answered
Feb 26
in
Linear Algebra
immanujs
1.2k
views
gate2020-cs
discrete-mathematics
engineering-mathematics
matrices
5
votes
5
answers
25
GATE2020-CS-18
Let $G$ be a group of $35$ elements. Then the largest possible size of a subgroup of $G$ other than $G$ itself is _______.
Let $G$ be a group of $35$ elements. Then the largest possible size of a subgroup of $G$ other than $G$ itself is _______.
answered
Feb 26
in
Linear Algebra
immanujs
1.5k
views
gate2020-cs
numerical-answers
engineering-mathematics
group-theory
0
votes
0
answers
26
Introduction to Linear Algebra 4th edition Problem Set 1.1
How many corner does a cube have in 4 dimensions? How many 3D faces? Now by observation we can tell that, an n-dimensional cube has $2^n$ corners. 1D cube which is a line have $2^1$ corners 2D cube which is a square have $2^2$ ... . but this is the question i'm not able to answer. How every N-cube have $|2n|$ cubes of dimension (N-1)?
How many corner does a cube have in 4 dimensions? How many 3D faces? Now by observation we can tell that, an n-dimensional cube has $2^n$ corners. 1D cube which is a line have $2^1$ corners 2D cube which is a square have $2^2$ corners 3D cube have $2^3$ corners ... 8 three-dimension cubes. but this is the question i'm not able to answer. How every N-cube have $|2n|$ cubes of dimension (N-1)?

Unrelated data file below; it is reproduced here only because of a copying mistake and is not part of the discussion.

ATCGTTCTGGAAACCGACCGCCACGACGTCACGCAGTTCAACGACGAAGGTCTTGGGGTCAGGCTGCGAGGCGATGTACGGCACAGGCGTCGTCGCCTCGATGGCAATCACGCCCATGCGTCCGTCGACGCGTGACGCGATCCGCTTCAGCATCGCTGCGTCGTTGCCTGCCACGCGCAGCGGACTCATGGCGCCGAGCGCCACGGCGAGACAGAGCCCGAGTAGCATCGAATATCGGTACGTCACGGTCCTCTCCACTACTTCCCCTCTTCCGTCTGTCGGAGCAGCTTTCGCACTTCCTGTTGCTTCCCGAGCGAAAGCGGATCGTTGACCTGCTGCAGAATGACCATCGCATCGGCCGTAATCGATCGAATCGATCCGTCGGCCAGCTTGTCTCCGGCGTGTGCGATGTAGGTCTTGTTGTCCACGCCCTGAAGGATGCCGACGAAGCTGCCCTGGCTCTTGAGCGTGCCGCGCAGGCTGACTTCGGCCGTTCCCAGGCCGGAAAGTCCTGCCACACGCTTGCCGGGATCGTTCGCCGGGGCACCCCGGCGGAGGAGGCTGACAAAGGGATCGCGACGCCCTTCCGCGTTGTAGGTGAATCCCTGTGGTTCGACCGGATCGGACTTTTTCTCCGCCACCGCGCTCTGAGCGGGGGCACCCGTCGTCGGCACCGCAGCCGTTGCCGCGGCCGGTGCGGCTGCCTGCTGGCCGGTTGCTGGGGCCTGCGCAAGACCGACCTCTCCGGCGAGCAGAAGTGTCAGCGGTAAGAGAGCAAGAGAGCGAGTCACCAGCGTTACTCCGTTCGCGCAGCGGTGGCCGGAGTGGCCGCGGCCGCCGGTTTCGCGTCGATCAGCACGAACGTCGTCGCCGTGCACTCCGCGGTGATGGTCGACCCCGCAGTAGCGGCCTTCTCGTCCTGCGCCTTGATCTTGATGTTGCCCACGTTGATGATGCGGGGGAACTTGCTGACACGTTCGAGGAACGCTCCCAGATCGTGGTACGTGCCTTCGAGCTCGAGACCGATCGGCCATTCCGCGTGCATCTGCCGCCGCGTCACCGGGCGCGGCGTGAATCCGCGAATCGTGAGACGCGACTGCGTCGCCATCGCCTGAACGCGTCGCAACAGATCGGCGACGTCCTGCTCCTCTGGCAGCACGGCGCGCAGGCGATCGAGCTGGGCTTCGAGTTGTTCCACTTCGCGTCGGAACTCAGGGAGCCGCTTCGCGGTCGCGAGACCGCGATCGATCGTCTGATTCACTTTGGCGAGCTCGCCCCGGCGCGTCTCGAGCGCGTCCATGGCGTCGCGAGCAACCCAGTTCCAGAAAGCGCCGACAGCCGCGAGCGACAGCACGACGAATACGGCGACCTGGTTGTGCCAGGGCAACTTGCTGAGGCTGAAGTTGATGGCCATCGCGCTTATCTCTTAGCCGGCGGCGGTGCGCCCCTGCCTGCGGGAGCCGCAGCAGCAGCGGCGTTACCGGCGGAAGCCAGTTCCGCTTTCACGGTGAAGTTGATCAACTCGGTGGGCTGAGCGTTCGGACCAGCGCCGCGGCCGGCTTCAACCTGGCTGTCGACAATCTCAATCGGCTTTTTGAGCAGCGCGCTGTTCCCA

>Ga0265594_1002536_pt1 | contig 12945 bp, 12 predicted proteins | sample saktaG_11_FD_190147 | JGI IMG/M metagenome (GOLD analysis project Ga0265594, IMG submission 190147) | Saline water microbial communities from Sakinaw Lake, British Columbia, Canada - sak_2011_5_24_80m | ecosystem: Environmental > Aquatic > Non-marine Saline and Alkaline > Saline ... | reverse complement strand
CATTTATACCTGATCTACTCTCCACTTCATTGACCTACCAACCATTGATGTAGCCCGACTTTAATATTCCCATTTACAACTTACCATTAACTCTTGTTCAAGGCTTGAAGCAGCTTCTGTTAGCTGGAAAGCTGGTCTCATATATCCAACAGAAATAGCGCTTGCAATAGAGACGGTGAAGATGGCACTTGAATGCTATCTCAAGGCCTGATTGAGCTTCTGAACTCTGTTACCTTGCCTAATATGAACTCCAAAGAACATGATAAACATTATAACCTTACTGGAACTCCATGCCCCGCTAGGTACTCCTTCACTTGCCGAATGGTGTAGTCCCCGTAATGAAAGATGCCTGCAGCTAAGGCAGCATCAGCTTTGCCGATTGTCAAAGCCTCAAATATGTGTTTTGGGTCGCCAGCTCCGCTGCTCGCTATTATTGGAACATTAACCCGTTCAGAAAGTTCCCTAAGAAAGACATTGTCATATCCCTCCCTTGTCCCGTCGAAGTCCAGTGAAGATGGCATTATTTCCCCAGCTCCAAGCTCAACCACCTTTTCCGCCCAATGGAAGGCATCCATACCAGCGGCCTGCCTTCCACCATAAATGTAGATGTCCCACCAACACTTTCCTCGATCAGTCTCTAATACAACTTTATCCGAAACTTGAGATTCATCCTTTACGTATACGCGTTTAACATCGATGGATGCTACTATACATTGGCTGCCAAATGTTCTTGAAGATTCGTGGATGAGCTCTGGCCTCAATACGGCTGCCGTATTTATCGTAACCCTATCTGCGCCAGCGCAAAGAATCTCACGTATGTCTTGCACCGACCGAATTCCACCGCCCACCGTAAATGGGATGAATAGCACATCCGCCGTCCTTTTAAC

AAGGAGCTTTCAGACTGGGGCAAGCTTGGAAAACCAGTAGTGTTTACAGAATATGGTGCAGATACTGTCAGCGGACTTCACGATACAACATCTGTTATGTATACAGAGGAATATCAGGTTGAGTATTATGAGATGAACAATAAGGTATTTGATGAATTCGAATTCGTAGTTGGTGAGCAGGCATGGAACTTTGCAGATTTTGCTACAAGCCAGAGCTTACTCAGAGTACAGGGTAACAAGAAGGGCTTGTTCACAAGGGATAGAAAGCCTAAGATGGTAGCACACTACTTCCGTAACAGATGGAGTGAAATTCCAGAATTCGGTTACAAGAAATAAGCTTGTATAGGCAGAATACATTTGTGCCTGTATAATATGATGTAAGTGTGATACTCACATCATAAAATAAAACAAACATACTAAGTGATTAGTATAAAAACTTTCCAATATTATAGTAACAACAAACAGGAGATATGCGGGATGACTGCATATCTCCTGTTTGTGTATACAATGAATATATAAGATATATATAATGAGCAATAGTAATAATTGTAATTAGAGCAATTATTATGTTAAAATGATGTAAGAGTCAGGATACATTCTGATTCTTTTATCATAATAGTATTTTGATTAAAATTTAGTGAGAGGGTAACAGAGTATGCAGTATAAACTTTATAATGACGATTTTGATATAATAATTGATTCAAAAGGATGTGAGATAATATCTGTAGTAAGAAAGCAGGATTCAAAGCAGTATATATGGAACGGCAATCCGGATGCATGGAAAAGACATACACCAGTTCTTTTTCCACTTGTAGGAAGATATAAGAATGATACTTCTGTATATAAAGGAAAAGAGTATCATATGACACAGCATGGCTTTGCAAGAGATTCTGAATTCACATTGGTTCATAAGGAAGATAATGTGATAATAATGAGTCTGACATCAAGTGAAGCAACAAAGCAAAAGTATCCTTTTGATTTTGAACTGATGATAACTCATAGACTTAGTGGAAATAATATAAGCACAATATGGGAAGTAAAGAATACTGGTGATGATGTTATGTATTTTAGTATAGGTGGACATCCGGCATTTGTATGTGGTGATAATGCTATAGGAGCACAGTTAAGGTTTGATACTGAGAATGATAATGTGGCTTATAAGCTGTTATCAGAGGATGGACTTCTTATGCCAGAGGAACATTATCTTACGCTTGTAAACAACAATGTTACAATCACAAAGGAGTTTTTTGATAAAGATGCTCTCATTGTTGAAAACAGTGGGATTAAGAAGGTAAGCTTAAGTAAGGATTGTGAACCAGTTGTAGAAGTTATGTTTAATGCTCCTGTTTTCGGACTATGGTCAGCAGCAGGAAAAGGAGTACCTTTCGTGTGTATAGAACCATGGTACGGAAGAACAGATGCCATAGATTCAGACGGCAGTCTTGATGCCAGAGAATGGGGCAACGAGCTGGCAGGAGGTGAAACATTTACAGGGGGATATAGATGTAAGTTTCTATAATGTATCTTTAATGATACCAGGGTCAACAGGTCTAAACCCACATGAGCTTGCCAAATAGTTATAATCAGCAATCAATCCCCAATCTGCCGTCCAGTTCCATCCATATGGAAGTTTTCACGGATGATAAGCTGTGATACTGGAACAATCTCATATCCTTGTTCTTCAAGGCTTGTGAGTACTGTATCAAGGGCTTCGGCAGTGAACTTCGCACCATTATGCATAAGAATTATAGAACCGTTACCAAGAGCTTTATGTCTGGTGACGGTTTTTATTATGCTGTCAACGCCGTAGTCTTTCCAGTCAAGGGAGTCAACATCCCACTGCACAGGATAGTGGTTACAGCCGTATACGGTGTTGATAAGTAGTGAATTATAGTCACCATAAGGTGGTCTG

asked
Feb 26
in
Linear Algebra
Mk Utkarsh
137
views
linear-algebra
0
votes
1
answer
27
TIFR2020-A-12
The hour needle of a clock is malfunctioning and travels in the anti-clockwise direction, i.e., opposite to the usual direction, at the same speed it would have if it was working correctly. The minute needle is working correctly. Suppose the two needles show the correct time at $12$ ... $\dfrac{11}{12}$ hour $\dfrac{12}{13}$ hour $\dfrac{19}{22}$ hour One hour
The hour needle of a clock is malfunctioning and travels in the anti-clockwise direction, i.e., opposite to the usual direction, at the same speed it would have if it was working correctly. The minute needle is working correctly. Suppose the two needles show the correct time at $12$ noon, thus ... ? $\dfrac{10}{11}$ hour $\dfrac{11}{12}$ hour $\dfrac{12}{13}$ hour $\dfrac{19}{22}$ hour One hour
answered
Feb 19
in
Linear Algebra
ankitgupta.1729
71
views
tifr2020
0
votes
1
answer
28
TIFR2020-A-5
Let $A$ be am $n\times n$ invertible matrix with real entries whose column sums are all equal to $1$. Consider the following statements: Every column in the matrix $A^{2}$ sums to $2$ Every column in the matrix $A^{3}$ sums to $3$ Every column in the matrix $A^{-1}$ ... statement $(3)$ is correct but not statements $(1)$ or $(2)$ all the $3$ statements $(1),(2),$ and $(3)$ are correct
Let $A$ be am $n\times n$ invertible matrix with real entries whose column sums are all equal to $1$. Consider the following statements: Every column in the matrix $A^{2}$ sums to $2$ Every column in the matrix $A^{3}$ sums to $3$ Every column in the matrix $A^{-1}$ ... $(3)$ is correct but not statements $(1)$ or $(2)$ all the $3$ statements $(1),(2),$ and $(3)$ are correct